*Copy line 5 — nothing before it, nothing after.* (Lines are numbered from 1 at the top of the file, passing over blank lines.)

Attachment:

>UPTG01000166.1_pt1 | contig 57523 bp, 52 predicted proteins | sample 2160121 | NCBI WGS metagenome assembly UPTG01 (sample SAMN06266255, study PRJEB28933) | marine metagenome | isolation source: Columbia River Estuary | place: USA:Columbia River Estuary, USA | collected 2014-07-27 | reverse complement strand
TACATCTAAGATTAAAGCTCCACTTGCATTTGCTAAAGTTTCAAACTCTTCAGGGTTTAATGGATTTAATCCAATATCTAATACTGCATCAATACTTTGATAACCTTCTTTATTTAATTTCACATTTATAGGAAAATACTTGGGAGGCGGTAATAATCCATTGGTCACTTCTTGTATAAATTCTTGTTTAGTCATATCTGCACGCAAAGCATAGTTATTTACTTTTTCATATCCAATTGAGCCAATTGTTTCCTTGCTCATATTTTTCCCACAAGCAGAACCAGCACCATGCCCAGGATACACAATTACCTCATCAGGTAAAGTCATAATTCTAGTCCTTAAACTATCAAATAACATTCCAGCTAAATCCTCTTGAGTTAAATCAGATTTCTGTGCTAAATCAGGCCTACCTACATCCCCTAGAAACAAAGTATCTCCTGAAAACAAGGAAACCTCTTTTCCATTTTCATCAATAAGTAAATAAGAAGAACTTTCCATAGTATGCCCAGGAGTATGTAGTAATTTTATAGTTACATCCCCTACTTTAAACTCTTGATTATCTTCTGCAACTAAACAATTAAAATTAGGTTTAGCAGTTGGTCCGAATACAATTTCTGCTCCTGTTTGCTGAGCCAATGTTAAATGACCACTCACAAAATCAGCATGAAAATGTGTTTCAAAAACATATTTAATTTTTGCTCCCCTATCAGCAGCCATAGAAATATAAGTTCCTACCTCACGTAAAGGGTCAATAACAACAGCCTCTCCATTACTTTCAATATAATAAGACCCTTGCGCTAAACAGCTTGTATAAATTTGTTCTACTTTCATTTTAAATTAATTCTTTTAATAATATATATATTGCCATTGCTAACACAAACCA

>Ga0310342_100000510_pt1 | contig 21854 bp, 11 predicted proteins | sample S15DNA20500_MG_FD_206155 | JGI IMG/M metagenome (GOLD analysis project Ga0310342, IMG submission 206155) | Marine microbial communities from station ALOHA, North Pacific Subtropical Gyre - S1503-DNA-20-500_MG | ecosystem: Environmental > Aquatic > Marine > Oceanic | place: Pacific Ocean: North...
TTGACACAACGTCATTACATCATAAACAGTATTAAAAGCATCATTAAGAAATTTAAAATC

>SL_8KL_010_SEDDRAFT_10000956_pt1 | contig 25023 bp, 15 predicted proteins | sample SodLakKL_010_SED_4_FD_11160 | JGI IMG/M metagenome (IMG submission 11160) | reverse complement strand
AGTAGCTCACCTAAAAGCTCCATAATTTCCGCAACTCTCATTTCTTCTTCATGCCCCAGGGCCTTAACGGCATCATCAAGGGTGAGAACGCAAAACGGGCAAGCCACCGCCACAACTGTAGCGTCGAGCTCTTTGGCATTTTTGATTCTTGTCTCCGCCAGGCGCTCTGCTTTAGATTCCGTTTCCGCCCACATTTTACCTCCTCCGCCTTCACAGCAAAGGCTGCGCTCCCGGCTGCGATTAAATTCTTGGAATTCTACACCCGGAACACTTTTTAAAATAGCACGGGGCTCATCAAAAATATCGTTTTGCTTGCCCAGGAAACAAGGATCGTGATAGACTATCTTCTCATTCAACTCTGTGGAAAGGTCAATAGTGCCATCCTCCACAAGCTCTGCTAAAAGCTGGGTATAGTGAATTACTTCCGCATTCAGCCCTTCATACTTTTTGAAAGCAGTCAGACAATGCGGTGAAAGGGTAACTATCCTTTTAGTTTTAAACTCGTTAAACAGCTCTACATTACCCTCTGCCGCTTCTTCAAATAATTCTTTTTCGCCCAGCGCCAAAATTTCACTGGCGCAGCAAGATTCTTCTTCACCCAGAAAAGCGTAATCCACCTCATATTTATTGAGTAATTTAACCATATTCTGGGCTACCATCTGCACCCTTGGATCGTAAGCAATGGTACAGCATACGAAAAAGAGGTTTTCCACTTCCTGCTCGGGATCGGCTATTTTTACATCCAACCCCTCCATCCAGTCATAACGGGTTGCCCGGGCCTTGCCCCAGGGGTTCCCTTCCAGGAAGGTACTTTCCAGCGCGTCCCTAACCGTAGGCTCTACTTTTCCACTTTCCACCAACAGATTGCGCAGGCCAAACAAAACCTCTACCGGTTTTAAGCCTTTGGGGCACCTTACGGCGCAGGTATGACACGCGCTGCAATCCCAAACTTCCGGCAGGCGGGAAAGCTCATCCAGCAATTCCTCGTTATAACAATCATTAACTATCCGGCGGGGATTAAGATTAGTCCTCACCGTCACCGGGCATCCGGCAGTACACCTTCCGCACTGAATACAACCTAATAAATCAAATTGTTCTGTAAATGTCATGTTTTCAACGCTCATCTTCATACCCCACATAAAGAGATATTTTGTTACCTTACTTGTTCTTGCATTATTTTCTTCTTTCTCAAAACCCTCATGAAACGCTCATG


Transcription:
>SL_8KL_010_SEDDRAFT_10000956_pt1 | contig 25023 bp, 15 predicted proteins | sample SodLakKL_010_SED_4_FD_11160 | JGI IMG/M metagenome (IMG submission 11160) | reverse complement strand